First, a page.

Texas veterans first to test cyber rehab system
DALLAS (AP) — Twenty-five Dallas-area veterans will be the first to try cutting-edge rehabilitation technology designed to transmit sensations of physical touch over the Internet, researchers at the University of Dallas say.
The Austin American-Statesman (http://atxne.ws/1Pio9ft ) reports that the researchers are leading the initial six-month trials, which start next month.
The project seeks to provide enhanced access to physical therapy for disabled veterans who can’t commute to the doctor’s office. It combines recent advances in 3-D cameras, high-speed Internet connections, video game engines and the field of “haptic,” or sense-of-touch, technology, which uses a variety of vibrations, tactile sensors and the application of force to the user to re-create the sensation of touch.
“We’re bringing the sense of touch to telemedicine,” said Dr. Balakrishnan Prabhakaran, computer science professor at UT-Dallas and the project’s principal investigator.
Patients would go to the Dallas Veterans Affairs Medical Center and perform upper-arm exercises with a haptic device, which will transmit the location and force of the patient’s motions over the Internet to an identical device used by a therapist at the UT-Dallas campus, about 20 miles away in Richardson.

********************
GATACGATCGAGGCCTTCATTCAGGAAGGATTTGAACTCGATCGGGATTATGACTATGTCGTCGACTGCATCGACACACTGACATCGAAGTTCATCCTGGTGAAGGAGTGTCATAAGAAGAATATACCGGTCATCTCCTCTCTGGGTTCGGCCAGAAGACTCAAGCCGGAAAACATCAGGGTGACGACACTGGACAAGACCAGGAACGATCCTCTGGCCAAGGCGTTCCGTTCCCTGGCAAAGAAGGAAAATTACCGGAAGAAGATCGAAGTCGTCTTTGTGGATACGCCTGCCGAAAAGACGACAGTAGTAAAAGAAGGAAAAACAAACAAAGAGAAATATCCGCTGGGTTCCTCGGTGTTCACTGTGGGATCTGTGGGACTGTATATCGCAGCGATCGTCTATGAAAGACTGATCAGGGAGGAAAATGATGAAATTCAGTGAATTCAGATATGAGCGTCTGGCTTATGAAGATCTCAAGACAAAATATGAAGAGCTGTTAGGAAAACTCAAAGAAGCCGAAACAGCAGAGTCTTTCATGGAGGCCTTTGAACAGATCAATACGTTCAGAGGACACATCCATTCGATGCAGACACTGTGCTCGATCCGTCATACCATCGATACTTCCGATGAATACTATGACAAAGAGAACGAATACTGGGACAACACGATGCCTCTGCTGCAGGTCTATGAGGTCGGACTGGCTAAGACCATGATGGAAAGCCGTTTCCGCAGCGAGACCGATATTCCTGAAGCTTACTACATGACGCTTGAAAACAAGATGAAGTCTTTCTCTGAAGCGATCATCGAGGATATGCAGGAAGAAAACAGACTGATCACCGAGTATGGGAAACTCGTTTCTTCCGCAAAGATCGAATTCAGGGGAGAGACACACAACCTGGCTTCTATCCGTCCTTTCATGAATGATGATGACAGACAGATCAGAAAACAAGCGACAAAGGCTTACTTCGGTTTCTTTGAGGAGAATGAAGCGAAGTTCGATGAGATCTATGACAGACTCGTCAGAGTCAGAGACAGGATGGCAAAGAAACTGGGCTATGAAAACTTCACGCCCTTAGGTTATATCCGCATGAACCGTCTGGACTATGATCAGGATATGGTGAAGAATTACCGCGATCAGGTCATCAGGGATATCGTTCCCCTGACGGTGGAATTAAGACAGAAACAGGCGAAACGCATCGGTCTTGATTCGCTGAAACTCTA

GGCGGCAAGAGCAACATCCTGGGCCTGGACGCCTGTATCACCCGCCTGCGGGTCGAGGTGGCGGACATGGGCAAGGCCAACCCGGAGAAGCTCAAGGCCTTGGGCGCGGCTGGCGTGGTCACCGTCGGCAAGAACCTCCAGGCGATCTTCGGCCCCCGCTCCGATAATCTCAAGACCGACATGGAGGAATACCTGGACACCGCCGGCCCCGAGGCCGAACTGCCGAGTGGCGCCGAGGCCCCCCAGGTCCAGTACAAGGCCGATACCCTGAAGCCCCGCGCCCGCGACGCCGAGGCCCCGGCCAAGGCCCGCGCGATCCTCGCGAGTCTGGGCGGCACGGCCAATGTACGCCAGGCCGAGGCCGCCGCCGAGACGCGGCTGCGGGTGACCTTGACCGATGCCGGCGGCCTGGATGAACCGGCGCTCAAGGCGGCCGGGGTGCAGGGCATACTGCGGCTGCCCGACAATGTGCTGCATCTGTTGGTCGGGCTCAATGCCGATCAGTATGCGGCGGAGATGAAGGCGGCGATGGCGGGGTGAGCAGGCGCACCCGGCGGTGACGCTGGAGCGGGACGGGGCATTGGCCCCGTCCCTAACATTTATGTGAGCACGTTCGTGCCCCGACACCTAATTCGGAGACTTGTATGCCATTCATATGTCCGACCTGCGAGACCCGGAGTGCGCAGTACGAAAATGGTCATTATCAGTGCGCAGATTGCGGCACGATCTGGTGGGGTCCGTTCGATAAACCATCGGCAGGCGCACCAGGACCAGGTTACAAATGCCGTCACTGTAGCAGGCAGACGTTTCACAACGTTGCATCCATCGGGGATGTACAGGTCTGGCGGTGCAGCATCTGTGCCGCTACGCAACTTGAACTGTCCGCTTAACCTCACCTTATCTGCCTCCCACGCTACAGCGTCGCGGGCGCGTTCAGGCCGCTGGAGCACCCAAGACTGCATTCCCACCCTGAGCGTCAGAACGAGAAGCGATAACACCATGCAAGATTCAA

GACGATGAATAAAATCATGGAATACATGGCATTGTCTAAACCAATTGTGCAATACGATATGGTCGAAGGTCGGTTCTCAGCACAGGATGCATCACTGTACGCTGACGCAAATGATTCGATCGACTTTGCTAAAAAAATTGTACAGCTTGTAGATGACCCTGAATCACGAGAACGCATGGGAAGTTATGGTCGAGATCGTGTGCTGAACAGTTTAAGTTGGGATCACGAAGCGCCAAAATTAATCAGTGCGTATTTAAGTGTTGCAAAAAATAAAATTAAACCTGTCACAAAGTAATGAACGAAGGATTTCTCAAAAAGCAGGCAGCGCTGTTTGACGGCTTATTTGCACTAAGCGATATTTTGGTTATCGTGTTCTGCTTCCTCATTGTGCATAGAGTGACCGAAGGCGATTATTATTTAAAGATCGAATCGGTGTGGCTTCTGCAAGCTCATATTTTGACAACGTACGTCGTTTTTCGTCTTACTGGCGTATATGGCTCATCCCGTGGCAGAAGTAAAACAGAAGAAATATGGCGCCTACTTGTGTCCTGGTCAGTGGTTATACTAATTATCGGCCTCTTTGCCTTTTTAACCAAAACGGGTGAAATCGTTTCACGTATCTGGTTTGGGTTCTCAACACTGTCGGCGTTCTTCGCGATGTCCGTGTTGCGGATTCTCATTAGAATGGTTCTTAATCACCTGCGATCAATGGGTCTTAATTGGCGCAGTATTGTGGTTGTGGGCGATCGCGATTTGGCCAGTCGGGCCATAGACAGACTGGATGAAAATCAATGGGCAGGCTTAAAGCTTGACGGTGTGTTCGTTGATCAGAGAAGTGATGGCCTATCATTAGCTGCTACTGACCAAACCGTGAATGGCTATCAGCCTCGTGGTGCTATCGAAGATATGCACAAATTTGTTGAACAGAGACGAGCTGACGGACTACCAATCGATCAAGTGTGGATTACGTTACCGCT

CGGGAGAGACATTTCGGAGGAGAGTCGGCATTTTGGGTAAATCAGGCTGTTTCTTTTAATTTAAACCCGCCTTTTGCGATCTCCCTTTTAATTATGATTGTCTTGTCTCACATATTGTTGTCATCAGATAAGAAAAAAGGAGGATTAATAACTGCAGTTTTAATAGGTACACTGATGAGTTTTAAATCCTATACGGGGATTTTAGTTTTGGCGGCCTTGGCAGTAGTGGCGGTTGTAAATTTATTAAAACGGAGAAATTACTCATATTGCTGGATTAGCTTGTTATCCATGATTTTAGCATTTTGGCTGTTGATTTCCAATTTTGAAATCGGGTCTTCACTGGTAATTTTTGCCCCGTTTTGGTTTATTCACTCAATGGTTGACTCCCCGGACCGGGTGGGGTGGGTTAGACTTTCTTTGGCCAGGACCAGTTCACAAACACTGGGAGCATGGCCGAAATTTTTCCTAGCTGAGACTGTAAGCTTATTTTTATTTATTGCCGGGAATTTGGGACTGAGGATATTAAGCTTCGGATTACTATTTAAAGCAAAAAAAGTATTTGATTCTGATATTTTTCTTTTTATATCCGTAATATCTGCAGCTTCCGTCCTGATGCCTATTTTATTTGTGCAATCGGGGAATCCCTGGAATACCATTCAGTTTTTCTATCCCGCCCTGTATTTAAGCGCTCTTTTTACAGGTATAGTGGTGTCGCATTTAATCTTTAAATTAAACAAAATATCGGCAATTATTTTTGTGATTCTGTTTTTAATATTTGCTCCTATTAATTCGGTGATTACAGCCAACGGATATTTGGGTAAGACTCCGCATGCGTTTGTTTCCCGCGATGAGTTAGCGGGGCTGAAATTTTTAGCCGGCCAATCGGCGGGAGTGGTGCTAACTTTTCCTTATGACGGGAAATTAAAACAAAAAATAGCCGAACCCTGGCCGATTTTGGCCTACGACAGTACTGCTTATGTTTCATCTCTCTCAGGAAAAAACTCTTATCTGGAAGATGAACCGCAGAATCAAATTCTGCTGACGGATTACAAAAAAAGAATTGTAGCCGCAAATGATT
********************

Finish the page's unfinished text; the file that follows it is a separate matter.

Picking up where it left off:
The therapist will guide the patients through exercises based on their disabilities.
The research got $2.4 million from the National Science Foundation in 2010 and an additional $300,000 last year from U.S. Ignite, a partnership between the White House Office of Science and Technology Policy and the foundation.
The UT-Dallas project’s initial trials will measure the technology’s effectiveness in evaluating upper-arm injuries and conditions, but it is not yet ready to be used for treatments, said Dr. Thiru Annaswamy, an associate professor at UT Southwestern Medical Center and physician at the Dallas VA Medical Center who is involved in the project.
And even if the UT-Dallas project is successful, the haptic device’s price tag — $27,000 — and sluggish Internet speeds in many places could impede the technology from being widely adopted.
Prabhakaran said an Internet connection speed of at least 100 megabits per second is ideal to use the technology. That’s more than 8 times faster than the average U.S. Internet speed of 11.9 mbps, according to the tech firm Akamai in a 2015 report.
The UT-Dallas team is currently developing algorithms to allow for slower Internet speeds. Last week, Prabhakaran’s team successfully tested the technology at 50 mbps.